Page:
Sunday, November 28, 2010


Jicama (pronounced ‘Hikama’) or Yam Bean is native to Mexico but has spread to South America, the Pacific and Asia. The turnip shaped and size tuber root has a yellow brown skin that can be easily peeled to reveal a creamy white interior.

Jicama’s crisp crunchy texture is similar to an apple or raw potato and has a lightly sweet and starchy taste. More often eaten raw it makes a great crispy addition to salads or stir fry when thinly sliced or julienne. Peeled and cut into wedges it goes well with a squeeze of lime juice or as a crudités in dips.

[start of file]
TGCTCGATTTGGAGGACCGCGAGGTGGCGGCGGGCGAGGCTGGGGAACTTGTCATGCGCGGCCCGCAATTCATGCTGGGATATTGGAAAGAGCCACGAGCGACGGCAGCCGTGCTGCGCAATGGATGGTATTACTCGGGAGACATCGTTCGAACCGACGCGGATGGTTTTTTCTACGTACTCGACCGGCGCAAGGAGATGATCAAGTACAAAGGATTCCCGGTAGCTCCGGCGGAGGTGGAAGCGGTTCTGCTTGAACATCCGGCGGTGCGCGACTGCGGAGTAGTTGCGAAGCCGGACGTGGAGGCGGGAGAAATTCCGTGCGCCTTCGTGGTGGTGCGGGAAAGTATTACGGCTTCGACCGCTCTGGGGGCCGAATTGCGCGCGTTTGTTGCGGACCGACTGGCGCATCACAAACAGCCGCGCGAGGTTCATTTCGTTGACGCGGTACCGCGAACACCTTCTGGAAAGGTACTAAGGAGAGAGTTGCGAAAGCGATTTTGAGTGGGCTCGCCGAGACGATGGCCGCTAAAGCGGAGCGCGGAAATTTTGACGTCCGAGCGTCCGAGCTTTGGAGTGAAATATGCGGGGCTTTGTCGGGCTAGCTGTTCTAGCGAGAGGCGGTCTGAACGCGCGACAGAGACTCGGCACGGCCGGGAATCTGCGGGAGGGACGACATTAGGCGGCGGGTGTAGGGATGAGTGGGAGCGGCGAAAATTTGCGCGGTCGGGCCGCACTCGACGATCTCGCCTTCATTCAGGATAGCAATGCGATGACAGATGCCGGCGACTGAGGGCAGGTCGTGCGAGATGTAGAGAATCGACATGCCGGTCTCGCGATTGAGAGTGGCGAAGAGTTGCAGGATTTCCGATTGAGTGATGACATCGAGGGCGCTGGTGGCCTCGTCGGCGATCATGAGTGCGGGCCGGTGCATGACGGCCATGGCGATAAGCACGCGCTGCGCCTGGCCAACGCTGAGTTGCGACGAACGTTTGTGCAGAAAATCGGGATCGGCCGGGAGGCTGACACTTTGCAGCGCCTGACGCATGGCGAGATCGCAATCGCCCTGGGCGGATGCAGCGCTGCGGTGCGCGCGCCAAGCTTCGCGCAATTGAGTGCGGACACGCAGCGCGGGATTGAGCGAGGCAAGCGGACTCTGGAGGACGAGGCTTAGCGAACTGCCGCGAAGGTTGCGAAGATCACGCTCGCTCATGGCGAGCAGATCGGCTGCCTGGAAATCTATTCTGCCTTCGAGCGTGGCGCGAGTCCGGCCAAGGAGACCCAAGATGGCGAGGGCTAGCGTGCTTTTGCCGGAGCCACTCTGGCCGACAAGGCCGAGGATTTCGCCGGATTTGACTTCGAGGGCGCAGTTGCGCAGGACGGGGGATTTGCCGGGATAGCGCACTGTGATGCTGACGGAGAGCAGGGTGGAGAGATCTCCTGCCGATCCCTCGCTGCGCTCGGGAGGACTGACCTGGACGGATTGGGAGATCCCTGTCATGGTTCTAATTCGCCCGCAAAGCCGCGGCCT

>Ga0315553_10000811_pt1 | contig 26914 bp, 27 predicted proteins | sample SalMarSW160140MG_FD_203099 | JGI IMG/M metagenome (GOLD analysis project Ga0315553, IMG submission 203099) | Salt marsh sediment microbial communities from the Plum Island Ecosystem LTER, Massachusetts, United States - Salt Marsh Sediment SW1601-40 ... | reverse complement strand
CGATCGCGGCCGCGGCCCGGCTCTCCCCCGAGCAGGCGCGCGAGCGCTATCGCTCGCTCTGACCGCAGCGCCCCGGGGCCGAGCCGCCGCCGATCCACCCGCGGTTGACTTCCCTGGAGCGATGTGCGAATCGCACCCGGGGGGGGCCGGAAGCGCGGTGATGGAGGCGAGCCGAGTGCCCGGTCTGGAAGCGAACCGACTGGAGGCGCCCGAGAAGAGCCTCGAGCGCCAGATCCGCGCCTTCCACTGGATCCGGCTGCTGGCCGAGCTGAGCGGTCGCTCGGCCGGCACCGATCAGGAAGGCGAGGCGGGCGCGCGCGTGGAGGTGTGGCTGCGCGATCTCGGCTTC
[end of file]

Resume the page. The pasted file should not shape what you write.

Jicama is sometimes used as a substitute for water chestnut in Chinese dishes, and added just before serving. It can be juiced or used in stuffing and a variety of other recipes. In addition to having a unique flavour and texture, Jicama carries flavour well, making it well suited to culinary experimentation.

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